Tech rally helps snap los­ing streak as rough week for Wall Street ends

The Mercury News - - Data - By Mar­ley Jay

NEW YORK — Stocks re­bounded Fri­day, claw­ing back some of the week’s steep losses, but the tur­bu­lent trad­ing of the last few days left no doubt that the rel­a­tive calm the mar­kets en­joyed all sum­mer had been shat­tered.

Ma­jor U.S. in­dexes ended the week down about 4 per­cent, their worst weekly loss in six months. An in­dex mea­sur­ing the per­for­mance of small-com­pany stocks had its worst week since early 2016.

Big tech­nol­ogy and con­sumer-fo­cused com­pa­nies led the re­cov­ery Fri­day. Long­time fa­vorites of many in­vestors, they had plunged in the last few days.

A ma­jor fac­tor cited by mar­ket watch­ers for the pull­back was a sharp in­crease in in­ter­est rates, which can slow the econ­omy and make bonds more at­trac­tive to in­vestors rel­a­tive to stocks.

Ap­ple climbed 3.6 per­cent to $222.11 and Mi­crosoft gained 3.5 per­cent to $109.57. Ama­zon jumped 4 per­cent to $1,788.41. Those are the three most valu­able com­pa­nies in the U.S., and they suf­fered star­tling de­clines the last few days: on Wed­nes­day each took its big­gest loss in more than two years. That made for a dra­matic end to three months of calm on the U.S. mar­ket.

The S&P 500 in­dex rose 38.76 points, or 1.4 per­cent, to 2,767.13 to end a six-day los­ing streak. The bench­mark in­dex tum­bled 4.1 per­cent this week, and it’s down 5.6 per­cent since from its lat­est record high, set Sept. 20. Thanks in part to the big gain for tech­nol­ogy com­pa­nies, the Nas­daq com­pos­ite jumped 167.83 points, or 2.3 per­cent, to 7,496.89.

The Dow Jones In­dus­trial Av­er­age rose as much as 414 points early on, then gave it all up and turned slightly lower. It re­bounded and fin­ished with a gain of 287.16 points, or 1.1 per­cent, at 25,339.99.

The mar­ket’s re­cent skid started last week, when strong eco­nomic data and pos­i­tive com­ments from Fed­eral Re­serve Chair Jerome Pow­ell helped set off a wave of sell­ing in the bond mar­ket as in­vestors they bet that the U.S. econ­omy would keep grow­ing at a healthy pace. That pushed bond prices lower and sent yields up to seven-year highs.

That drove in­ter­est rates sharply higher, which wor­ried stock in­vestors who felt that a big in­crease could sti­fle eco­nomic growth. The big swings in the mar­ket Fri­day sug­gest those fears haven’t gone away. The VIX, a mea­sure­ment of how much volatil­ity in­vestors ex­pect, hasn’t been this high in six months.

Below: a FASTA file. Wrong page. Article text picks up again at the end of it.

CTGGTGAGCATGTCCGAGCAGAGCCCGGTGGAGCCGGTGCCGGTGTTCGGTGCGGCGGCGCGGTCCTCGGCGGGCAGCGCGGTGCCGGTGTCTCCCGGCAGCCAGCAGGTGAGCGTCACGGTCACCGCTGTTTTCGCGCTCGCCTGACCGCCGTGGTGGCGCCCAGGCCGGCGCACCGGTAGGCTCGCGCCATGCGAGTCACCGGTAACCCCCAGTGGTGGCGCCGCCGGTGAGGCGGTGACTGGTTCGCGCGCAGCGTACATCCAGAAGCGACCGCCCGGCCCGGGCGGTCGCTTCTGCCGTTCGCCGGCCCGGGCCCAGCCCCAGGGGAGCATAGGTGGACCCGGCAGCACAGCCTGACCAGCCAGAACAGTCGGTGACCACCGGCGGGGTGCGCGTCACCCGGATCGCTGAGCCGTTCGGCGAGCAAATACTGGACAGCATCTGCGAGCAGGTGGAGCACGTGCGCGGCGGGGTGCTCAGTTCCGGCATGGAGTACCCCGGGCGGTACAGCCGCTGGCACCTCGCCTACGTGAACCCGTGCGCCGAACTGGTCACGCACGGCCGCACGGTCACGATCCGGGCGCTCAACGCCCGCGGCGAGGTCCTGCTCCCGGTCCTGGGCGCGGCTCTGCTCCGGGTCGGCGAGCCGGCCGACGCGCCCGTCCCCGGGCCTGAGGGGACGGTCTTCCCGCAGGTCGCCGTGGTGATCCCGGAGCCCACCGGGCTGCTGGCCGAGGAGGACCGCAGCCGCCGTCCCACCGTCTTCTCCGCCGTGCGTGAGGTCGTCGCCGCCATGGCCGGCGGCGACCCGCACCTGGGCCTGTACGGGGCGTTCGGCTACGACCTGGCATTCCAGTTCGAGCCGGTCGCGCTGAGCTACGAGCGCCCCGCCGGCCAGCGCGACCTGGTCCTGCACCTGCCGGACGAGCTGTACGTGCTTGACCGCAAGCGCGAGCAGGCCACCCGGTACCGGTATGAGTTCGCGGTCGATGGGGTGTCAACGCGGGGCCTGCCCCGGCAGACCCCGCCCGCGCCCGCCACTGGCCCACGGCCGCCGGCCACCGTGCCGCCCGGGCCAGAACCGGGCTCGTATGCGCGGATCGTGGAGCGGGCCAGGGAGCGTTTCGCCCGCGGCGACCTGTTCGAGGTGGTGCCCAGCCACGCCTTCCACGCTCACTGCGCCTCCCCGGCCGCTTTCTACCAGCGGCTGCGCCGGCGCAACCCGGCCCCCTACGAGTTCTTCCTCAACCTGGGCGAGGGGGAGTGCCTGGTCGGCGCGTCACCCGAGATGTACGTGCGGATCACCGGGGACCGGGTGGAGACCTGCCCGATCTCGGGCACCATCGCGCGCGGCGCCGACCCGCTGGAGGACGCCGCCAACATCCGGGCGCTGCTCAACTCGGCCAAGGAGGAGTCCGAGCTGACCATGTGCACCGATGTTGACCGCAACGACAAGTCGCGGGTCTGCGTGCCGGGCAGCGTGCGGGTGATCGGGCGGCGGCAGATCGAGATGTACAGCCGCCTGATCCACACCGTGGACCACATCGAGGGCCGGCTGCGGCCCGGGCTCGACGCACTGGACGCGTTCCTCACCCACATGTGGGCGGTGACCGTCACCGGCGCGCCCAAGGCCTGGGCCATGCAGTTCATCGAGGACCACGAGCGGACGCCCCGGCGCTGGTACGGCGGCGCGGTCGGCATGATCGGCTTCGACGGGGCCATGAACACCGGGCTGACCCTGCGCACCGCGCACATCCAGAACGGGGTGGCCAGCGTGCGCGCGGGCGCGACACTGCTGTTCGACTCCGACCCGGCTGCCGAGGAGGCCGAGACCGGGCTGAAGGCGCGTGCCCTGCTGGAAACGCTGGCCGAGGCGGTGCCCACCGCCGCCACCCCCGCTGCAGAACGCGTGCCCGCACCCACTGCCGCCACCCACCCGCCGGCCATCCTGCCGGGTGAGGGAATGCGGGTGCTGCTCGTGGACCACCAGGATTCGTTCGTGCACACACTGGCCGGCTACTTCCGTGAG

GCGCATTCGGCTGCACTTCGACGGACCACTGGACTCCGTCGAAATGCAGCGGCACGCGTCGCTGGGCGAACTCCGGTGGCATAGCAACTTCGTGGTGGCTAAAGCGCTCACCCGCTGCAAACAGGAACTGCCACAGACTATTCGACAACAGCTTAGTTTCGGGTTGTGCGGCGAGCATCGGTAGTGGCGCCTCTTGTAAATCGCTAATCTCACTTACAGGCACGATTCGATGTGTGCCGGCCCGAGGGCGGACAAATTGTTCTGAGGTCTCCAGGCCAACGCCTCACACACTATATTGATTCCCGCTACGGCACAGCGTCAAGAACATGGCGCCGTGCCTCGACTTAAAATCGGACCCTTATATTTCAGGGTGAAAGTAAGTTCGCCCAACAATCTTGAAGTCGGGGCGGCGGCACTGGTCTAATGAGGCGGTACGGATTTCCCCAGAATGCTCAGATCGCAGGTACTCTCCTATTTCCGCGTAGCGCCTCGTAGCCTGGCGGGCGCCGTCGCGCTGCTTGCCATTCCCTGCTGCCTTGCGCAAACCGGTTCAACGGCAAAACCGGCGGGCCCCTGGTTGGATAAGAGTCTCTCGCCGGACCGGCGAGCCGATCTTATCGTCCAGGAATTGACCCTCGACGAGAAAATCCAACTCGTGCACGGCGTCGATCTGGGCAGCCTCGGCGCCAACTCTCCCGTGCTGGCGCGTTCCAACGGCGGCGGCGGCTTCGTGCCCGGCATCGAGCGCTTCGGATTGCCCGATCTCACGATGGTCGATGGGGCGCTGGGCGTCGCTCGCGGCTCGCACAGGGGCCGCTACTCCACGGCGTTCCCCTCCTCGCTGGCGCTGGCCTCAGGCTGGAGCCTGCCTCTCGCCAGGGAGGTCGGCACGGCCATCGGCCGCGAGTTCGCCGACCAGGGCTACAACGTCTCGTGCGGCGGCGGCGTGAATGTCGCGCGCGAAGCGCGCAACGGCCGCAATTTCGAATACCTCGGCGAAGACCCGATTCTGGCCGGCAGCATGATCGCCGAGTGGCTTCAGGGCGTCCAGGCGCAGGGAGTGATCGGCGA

“What seems to have driven this is a fear in­ter­est rates were go­ing to rise more quickly be­cause the Fed was be­ing too ag­gres­sive or the econ­omy was go­ing to over­heat,” said David Kelly, chief global strate­gist for JPMor­gan Funds. Kelly said he doesn’t think ei­ther of those fears is jus­ti­fied, as the Fed isn’t rais­ing in­ter­est rates that rapidly and eco­nomic growth hasn’t sped up re­cently.

Small com­pa­nies didn’t fare as well. The Rus­sell 2000 in­dex rose just 1.30 points, or 0.1 per­cent, to 1,546.68 to wrap up its largest loss in one week since Jan­uary 2016. High­div­i­dend stocks like util­i­ties and real es­tate in­vest­ment trusts also rose less than the rest of the mar­ket. They held up rel­a­tively well over the past few days. In­vestors view them as rel­a­tively safe, steady as­sets that look bet­ter when growth is un­cer­tain and the rest of the mar­ket is in tur­moil.

U.S. au­tomak­ers Ford and Gen­eral Mo­tors con­tin­ued to slump. GM shed 1.6 per­cent to $31.79, its low­est in al­most two years. Ford, trad­ing at its low­est in al­most nine years, dipped 1.9 per­cent to $8.64. Both have plunged this year as they deal with slow­ing sales and the Trump ad­min­is­tra­tion’s tar­iffs on steel and alu­minum, which are send­ing their man­u­fac­tur­ing costs higher.

The stocks have fallen fur­ther in re­cent days fol­low­ing re­ports Ford might cut jobs. In late Septem­ber, Ford CEO Jim Hack­ett said the steel and alu­minum du­ties would cost the com­pany $1 bil­lion through 2019.

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